Usher for Kobe
Usher for Kobe
Rest In Power
Donny Edward Hathaway (October 1, 1945 – January 13, 1979)
An exceptional soul singer from Chicago, Donny Hathaway’s life ended early, but he left behind a legacy of classic music. He started singing and playing piano as a young child, and eventually attended Howard University on a music scholarship. In the mid-sixties, he played with a jazz group called the Ric Powell Trio, and was soon producing and arranging for many other acts. He also worked as a session musician, playing keys with the Staple Singers and Aretha Frankin among others. That led to him joining the Mayfield Singers, backing up Curtis Mayfield and The Impressions. In 1969, he got a deal with ATCO and released his debut solo single “The Ghetto Pt. 1.” His first full-length, the timeless Everything Is Everything came out the following year, establishing Hathaway as a visionary artist able to seamlessly blend funk, gospel, and social awareness in his music. His second album, 1971’s Donny Hathaway was a much more somber affair, with minimalist, piano-driven cover songs. On it, he hooked up with Roberta Flack for a duet version of “You’ve Got A Friend.” The track became a hit and led to an entire album of duets between the two, released the following year. From that LP came “Where Is the Love,” a huge hit single that won a Grammy and topped the charts. While his career was at an all-time high, Hathaway was gripped by severe depression, so much so that he had to be periodically hospitalized. His third and final studio album Extension Of A Man came out in 1973, after which he kept a low profile, performing infrequently and then only in small venues. Several years later he reconnected with Roberta Flack and scored another huge hit with “The Closer I Get To You,” but it would be his final one. In January of 1979 he committed suicide by jumping out a 15-story window in New York City. Although his career was short-lived, Donny Hathaway made a huge impact on R&B and popular music in general, dozens of hip-hop artists have since sampled his records, reconfiguring his tracks into numerous rap hits.
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Tammi Terrell (1966)
Known for her duets with Marvin Gaye, Tammi Terrell was born Thomasina Montgomery on
April 29, 1945 in Philadelphia. Her younger sister says Tammi was raped by three boys when she only 11 years old. In 1960, she signed to a record label where she recorded a couple of singles. She left that label to sign on with James Brown where she began singing back up in his revue. Even though she was only 17, Tammi became sexually involved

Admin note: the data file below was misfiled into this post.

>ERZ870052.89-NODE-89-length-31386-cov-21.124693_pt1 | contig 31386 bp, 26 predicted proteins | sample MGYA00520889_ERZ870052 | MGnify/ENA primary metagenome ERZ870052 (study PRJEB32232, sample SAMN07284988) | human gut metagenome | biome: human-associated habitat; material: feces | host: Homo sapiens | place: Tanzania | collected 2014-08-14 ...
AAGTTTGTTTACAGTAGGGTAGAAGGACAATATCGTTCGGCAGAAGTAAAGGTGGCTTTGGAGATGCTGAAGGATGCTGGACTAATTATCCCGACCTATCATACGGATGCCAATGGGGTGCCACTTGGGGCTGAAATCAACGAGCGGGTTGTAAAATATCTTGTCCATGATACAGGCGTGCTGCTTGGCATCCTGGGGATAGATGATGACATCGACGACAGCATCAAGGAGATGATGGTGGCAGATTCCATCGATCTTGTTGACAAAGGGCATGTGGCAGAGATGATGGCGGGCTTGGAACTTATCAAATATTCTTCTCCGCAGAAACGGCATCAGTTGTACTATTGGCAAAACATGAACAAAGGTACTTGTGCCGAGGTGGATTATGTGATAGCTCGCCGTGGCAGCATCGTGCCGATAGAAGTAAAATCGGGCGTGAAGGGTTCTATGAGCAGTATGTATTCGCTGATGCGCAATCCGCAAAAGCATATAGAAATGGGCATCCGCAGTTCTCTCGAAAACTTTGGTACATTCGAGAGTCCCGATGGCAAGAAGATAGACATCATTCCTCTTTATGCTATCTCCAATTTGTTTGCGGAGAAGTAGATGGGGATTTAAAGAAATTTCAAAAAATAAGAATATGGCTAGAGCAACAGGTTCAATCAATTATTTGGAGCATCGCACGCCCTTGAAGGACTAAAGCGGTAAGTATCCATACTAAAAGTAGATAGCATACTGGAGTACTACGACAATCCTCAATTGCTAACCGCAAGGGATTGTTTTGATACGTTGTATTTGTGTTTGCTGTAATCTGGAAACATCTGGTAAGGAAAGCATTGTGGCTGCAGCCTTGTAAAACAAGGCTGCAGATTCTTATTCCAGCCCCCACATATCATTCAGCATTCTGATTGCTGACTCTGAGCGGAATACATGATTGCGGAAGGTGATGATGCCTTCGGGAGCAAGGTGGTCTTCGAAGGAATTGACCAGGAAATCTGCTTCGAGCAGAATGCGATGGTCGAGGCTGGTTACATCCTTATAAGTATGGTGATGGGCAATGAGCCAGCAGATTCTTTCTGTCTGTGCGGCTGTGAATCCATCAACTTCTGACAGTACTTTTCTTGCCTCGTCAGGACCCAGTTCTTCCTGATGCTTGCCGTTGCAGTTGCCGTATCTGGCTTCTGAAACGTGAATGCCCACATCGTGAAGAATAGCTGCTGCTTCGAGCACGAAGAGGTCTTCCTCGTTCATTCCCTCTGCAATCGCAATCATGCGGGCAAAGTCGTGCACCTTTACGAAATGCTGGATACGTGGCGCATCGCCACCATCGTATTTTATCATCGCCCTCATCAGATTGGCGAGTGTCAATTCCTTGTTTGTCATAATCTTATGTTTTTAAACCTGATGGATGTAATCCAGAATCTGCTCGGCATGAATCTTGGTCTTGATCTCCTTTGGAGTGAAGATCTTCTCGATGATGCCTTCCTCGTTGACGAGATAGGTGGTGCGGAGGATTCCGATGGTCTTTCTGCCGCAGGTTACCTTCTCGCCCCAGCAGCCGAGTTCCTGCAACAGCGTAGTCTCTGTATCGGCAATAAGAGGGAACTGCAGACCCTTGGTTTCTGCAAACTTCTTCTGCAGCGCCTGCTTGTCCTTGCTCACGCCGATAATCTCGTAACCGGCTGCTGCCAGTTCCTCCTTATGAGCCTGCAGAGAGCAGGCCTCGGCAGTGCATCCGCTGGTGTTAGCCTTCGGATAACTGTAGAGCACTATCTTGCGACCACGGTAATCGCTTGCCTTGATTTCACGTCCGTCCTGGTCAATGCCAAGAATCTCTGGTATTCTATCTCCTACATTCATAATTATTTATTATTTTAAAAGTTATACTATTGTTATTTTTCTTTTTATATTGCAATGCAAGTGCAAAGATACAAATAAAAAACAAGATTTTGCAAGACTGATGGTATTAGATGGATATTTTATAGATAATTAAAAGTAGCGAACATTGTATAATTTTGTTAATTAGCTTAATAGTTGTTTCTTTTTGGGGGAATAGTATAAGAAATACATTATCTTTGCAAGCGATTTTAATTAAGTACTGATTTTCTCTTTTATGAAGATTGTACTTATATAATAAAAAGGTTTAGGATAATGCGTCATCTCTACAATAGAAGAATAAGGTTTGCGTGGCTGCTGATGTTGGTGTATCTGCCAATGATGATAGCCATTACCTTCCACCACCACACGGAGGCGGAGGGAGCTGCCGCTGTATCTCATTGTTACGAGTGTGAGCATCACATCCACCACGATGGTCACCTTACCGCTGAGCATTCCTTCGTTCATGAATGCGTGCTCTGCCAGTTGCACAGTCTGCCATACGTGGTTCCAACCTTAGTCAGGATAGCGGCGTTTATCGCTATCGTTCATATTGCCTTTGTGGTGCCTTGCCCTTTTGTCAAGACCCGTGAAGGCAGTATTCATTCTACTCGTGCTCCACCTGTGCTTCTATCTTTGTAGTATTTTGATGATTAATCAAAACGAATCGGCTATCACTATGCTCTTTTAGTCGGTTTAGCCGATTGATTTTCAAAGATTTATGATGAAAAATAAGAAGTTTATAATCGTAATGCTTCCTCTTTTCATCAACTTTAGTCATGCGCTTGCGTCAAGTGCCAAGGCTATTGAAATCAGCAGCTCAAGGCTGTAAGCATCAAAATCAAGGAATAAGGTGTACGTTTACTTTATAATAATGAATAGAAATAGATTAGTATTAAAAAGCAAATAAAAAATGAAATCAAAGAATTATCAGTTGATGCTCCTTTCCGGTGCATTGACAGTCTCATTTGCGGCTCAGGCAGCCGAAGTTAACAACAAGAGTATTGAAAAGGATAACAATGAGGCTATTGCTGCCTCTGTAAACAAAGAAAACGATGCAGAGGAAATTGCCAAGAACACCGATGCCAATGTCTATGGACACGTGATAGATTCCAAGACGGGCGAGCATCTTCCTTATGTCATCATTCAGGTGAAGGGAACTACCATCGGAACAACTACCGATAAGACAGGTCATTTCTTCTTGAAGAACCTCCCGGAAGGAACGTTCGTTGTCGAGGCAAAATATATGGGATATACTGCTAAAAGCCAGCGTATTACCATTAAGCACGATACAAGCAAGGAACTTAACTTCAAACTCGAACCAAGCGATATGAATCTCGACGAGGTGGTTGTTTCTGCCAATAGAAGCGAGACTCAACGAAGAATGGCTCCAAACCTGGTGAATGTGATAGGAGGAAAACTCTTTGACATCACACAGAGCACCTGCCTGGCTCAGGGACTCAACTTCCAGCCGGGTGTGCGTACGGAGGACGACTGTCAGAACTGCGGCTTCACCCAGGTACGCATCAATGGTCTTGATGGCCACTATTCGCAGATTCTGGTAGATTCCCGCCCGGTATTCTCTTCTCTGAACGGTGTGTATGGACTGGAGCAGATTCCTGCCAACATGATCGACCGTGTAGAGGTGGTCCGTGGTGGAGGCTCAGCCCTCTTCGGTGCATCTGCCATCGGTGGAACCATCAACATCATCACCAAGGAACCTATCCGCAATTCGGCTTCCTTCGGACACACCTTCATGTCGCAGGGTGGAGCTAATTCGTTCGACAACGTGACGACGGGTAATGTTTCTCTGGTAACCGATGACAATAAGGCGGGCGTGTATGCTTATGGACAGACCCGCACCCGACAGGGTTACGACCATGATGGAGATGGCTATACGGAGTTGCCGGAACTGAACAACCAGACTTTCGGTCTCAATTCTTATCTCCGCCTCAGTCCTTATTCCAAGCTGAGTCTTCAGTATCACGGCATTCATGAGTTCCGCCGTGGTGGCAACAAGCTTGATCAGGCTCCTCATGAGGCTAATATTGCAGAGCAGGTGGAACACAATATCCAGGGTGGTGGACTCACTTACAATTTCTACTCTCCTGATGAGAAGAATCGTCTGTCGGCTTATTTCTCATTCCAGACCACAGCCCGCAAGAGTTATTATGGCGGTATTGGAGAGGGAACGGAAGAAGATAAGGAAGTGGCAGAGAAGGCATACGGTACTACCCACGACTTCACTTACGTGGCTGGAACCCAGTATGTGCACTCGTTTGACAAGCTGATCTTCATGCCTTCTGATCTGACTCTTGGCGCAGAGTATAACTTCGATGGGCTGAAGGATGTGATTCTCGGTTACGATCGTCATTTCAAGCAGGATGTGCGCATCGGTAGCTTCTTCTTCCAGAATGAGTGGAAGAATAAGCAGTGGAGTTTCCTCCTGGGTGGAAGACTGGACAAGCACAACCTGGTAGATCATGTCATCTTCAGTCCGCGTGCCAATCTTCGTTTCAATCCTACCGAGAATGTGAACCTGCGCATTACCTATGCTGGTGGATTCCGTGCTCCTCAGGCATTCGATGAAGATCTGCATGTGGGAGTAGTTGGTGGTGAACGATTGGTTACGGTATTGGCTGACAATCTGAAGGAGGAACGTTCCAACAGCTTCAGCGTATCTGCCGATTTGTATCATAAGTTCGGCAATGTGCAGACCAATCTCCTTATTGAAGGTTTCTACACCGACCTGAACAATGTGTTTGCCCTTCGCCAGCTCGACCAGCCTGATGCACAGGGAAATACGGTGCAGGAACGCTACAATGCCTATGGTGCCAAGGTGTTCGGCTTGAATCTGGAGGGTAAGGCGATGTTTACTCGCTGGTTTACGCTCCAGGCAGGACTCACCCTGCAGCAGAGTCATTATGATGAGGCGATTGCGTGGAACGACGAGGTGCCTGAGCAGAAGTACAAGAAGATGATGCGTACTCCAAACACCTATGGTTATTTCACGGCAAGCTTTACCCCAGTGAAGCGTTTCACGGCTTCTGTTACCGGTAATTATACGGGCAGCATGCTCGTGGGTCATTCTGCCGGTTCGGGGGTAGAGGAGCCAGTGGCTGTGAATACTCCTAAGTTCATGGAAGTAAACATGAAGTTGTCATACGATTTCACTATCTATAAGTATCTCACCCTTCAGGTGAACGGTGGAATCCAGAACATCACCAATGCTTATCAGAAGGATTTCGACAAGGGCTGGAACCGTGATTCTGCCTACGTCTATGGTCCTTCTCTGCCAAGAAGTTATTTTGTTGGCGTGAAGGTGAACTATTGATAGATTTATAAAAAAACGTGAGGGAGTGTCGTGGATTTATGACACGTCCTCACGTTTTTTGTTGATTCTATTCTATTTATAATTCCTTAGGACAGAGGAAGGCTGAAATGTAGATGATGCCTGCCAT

relationship with James who was almost 30. One night on the road Tammi left him after getting mercilessly beaten. In 1963, her first charting single “I Cried” reached #99 on Billboard’s Hot 100. Frustrated with her failure, she decided to quit the music business and enrolled at the University of Pennsylvania where she spent the next two years as a pre-med major.
In 1965, on her 20th birthday, she signed on with Berry Gordy who changed her professional name to Tammi Terrell. During the Motown Revue tour which she opened for The Temptations, Tammi began a volatile relationship with the lead singer David Ruffin. In 1966, David surprised her with a marriage proposal. However, Tammi was devastated once she discovered that he had a wife, three children and another girlfriend in Detroit. This led to them having public fights. It is claimed that Ruffin hit
with a hammer and a machete, though these claims were denied by
Earl Van Dyke, leader of Motown’s Funk Brothers band, recalled David beating up Tammi in the Hitsville building.
Her sister Ludie Montgomery also confirmed a story that Tammi was hit in the face by Ruffin’s motorcycle helmet, leading to the end of their relationship in 1967.
In 1967 Tammi began recording with Marvin Gaye, they a close platonic relationship and the duo released a string of hits including “Ain’t No Mountain High Enough” and “Your Precious Love”. While performing live with Marvin at Hampden-Sydney College she collapsed and was diagnosed with a malignant brain tumor. Following the surgery in 1970, Tammi slipped into a coma and died on March 16, just weeks before her 25th birthday.
Keith Haring photographed by Yann Gamblin
in his studio, October 1989.
In 1988, Haring was diagnosed with AIDS. The following year, he created the Keith Haring Foundation to support children’s programs and organizations dedicated to raising AIDS awareness. Haring died in New York on February 16, 1990, of AIDS-related complications. He was 31 years old.